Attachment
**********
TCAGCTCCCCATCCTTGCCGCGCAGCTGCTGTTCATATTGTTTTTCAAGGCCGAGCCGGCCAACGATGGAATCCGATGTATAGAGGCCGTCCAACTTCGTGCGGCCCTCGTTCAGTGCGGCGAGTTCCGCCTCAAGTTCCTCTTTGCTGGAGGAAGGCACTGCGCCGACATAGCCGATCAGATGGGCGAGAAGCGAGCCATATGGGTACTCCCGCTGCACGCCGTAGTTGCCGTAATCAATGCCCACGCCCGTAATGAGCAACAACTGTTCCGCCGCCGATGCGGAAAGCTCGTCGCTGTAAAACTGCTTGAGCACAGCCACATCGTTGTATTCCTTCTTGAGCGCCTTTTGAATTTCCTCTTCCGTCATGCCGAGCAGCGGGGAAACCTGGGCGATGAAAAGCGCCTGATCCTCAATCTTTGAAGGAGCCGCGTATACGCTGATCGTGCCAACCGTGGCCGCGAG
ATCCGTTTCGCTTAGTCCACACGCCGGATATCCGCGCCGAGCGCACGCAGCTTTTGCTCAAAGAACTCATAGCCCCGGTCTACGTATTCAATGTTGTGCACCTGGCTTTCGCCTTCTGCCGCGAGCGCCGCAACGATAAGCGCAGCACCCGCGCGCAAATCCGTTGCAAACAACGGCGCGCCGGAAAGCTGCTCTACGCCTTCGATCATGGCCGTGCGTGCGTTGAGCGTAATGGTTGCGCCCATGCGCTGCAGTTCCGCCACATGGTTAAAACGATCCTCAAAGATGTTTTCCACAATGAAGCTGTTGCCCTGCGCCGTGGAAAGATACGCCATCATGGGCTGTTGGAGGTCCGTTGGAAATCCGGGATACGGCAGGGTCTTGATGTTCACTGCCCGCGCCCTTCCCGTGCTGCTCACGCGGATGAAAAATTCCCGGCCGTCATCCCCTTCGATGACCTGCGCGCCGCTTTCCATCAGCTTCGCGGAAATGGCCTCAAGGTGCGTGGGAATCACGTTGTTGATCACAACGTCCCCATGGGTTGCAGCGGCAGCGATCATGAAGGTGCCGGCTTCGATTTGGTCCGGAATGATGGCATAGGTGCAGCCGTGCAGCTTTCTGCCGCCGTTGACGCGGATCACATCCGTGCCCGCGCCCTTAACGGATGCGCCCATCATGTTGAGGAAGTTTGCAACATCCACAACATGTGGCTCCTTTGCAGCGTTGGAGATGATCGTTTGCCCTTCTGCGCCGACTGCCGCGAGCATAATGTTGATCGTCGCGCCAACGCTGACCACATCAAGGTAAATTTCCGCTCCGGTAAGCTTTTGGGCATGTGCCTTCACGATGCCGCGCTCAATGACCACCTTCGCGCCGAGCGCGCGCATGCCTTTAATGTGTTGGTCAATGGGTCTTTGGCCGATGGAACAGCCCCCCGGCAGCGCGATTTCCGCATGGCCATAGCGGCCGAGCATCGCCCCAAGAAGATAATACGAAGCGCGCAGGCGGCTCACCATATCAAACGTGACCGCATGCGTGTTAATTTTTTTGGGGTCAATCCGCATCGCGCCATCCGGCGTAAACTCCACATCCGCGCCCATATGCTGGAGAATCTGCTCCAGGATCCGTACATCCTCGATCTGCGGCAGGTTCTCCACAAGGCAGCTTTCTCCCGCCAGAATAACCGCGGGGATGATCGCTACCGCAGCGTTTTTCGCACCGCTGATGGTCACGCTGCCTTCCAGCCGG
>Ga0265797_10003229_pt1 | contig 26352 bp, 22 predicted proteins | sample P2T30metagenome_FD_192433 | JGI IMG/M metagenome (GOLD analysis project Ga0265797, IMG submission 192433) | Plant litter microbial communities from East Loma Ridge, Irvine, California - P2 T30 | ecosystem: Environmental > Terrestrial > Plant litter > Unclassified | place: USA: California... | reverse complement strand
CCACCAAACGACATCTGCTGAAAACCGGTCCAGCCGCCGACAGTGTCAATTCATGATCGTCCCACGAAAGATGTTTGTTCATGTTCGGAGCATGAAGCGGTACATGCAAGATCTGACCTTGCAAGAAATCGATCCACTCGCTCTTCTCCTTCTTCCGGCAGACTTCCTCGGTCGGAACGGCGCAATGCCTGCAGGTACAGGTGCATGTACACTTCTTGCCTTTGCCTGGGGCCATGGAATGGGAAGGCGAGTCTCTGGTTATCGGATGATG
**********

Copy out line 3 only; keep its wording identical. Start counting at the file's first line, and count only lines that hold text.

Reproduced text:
>Ga0265797_10003229_pt1 | contig 26352 bp, 22 predicted proteins | sample P2T30metagenome_FD_192433 | JGI IMG/M metagenome (GOLD analysis project Ga0265797, IMG submission 192433) | Plant litter microbial communities from East Loma Ridge, Irvine, California - P2 T30 | ecosystem: Environmental > Terrestrial > Plant litter > Unclassified | place: USA: California... | reverse complement strand